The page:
… there was a system, in which the mother was dependent on what the child had learned, as the stimulus for the next position [which] wasn’t well articulated until we got the cybernetics conferences going.
—Margaret Mead, on anthropological origins of second-order cybernetics1
You can now get an hour of entertainment, travel a mile in comfort, treat a headache, and feed your family more cheaply than ever before, thanks to innovations in using natural resources and human labor. As our energy sources shifted from timber to whale oil to coal to oil, the reward has been a vast array of consumer options and, for many, better lives. The march of progress continues: today people everywhere have access to more streaming videos, SUVs, ibuprofen, and pork than our forebears could have imagined. Yet the astonishing breadth of new products and services comes at a cost that consumers cannot easily see. Look about and you will see signs of a gathering crisis of resource depletion and pollution along with glimpses of its socio-economic reverberations.
Not every input can be swapped out. Water has no substitute, nor does clean air in our cities or an atmosphere free of excess greenhouse gases. Every now and then, resource crises and their attendant socio-economic dislocations come into our collective field of vision, only to be eclipsed by other news stories. In early 2008, the Wall Street Journal looked to alarming trends in rising prices across 22 global commodity markets, while observing that severe water and farmland shortages threatened economic and political stability in sub-Saharan Africa, India, and China. The pattern seemed to match the picture painted by those who had warned of limits to growth, from the eighteenth century’s Malthus to the 1970s Club of Rome reports by a team of MIT computer modelers along with ecologists and other observers over the decades.2 3
Shifts in thinking are visible. The 2008 Journal story noted that the economist and Nobel laureate Joseph Stiglitz had abandoned his formerly cornucopian world view for a more Malthusian one. Markets alone cannot solve resource and pollution problems, Stiglitz explained, when oil, water, and other key resources are underpriced relative to their environmental impact, especially given the extremely slim prospect that people would accept the drastic changes needed to price them correctly. But soon the specter of growth-limiting resource constraints and skepticism that markets would handle them again retreated from the news. It turned out that, for a moment, the world’s ecological footprint lightened: 2009 saw the largest ever drop in fossil-fuel greenhouse gas emissions, caused by the global financial collapse that first gathered speed in 2007. Attention turned to the firms, governments, and families who were struggling to survive the economic crisis. Today, greenhouse gas emissions are rising again while questions about how to spur economic growth continue and worries about climate change deepen.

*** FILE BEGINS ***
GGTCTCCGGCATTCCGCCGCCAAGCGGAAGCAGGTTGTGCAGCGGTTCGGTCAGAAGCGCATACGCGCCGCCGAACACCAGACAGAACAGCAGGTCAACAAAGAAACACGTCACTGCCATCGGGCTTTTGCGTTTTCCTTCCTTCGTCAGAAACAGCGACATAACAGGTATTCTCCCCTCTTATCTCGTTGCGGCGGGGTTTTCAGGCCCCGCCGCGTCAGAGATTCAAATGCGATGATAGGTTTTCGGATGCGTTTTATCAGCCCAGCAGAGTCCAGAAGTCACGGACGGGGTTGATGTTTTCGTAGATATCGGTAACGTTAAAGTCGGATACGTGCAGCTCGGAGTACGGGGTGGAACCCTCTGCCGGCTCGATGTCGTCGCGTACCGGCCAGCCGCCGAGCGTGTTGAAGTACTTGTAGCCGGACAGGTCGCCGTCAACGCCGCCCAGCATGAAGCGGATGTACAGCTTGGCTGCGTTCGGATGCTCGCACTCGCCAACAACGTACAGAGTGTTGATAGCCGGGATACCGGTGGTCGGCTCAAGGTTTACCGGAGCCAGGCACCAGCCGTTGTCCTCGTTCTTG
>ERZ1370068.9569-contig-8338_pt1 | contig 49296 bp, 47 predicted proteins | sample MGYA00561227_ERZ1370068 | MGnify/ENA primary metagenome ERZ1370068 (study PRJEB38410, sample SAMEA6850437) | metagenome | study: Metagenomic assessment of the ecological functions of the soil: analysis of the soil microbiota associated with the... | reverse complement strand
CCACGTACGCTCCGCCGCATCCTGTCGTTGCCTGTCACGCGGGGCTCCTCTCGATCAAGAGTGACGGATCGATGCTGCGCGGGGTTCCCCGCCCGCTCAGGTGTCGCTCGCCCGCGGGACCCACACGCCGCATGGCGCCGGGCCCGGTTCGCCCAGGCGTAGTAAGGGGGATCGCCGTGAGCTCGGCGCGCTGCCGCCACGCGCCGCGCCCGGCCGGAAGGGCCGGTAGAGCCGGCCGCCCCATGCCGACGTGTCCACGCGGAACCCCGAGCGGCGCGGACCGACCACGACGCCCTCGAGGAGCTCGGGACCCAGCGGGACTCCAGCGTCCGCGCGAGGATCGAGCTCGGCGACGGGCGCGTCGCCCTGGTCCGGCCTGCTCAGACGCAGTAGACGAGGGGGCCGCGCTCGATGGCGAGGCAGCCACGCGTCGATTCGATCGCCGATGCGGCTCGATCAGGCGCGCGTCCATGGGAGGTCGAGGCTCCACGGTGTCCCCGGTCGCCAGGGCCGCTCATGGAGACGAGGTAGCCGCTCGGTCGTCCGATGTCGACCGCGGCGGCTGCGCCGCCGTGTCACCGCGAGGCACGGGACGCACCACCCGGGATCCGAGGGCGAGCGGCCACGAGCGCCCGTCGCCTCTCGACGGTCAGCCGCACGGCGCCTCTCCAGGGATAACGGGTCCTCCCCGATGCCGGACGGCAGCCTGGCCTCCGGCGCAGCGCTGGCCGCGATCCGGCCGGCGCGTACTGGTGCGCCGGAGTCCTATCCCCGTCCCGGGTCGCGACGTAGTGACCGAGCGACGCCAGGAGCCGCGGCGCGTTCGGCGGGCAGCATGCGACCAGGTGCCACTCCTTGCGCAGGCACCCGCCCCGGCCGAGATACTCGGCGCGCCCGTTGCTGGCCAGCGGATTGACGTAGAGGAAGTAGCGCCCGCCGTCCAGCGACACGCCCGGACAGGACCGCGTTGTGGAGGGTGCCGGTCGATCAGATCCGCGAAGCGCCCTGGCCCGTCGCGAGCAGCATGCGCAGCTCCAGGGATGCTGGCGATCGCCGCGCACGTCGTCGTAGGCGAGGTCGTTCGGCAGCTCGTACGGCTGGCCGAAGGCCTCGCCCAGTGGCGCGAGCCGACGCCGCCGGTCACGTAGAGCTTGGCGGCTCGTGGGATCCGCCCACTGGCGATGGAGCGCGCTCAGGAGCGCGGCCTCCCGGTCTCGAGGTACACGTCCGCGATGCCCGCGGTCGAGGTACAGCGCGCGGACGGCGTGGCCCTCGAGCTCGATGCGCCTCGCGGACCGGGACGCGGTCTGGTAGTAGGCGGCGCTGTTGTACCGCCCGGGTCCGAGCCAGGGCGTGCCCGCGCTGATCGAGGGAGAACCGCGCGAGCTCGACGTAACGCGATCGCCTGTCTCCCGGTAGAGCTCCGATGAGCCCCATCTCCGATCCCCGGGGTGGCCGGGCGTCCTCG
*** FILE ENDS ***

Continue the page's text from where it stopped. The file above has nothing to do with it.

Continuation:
I wonder, are we missing the connection? Could the forces that shaped the financial crisis be connected with the challenges we face in climate, pollution, human rights, and economic opportunity? Might a move away from reduction help us to understand our shared options?Social and economic systems figure into the answers, no matter what your philosophical leanings. But how, exactly, do we make sense of these systems?
Addressing the question, I argue, involves working against reduction. To help us get there, let’s explore the cybernetics underpinnings of the notion of limits to growth to map out how the very ideas that have fueled technological and economic growth could also enlighten our response to them. My hope is that we will find signs that there is a better way.
Thomas Malthus, whose name has become synonymous with the idea of limits to growth, posited that human populations could grow exponentially while agriculture—the backbone of the economy when he was writing in 1798—would grow only arithmetically. While the notion of self-reinforcing exponential growth has roots in ancient mathematics, formal approaches to logarithms had been developed in the seventeenth century. The Malthus equations, which underpin modern demography, explain how populations grow at accelerating rates without constraint unless checked by a rise in mortality (famine, disease, war) or by changes in human behavior (causing fertility rates to reach or fall below replacement). While the first-order differential equations produce smooth trajectories, Malthus understood that the effects of the limits would appear sporadically, though famines and plagues caused by crowding and poverty that would temporarily alleviate some pressures. Malthus wondered if we would ever be able to escape “a perpetual oscillation between happiness and misery.”4
You can apply the same framework to bacteria in petri dishes or the population of Easter Island (also called Rapa Nui). Malthus’ influential work shaped Charles Darwin’s thinking on how the struggle for survival gives rise to selection pressures, an idea that in turn shaped not only biology but also our thinking about business and countless social phenomena—the role of competition and the notion of fitness, for example.5 (With its eventual immoral application to social darwinsim and eugenics, as Joi Ito notes.)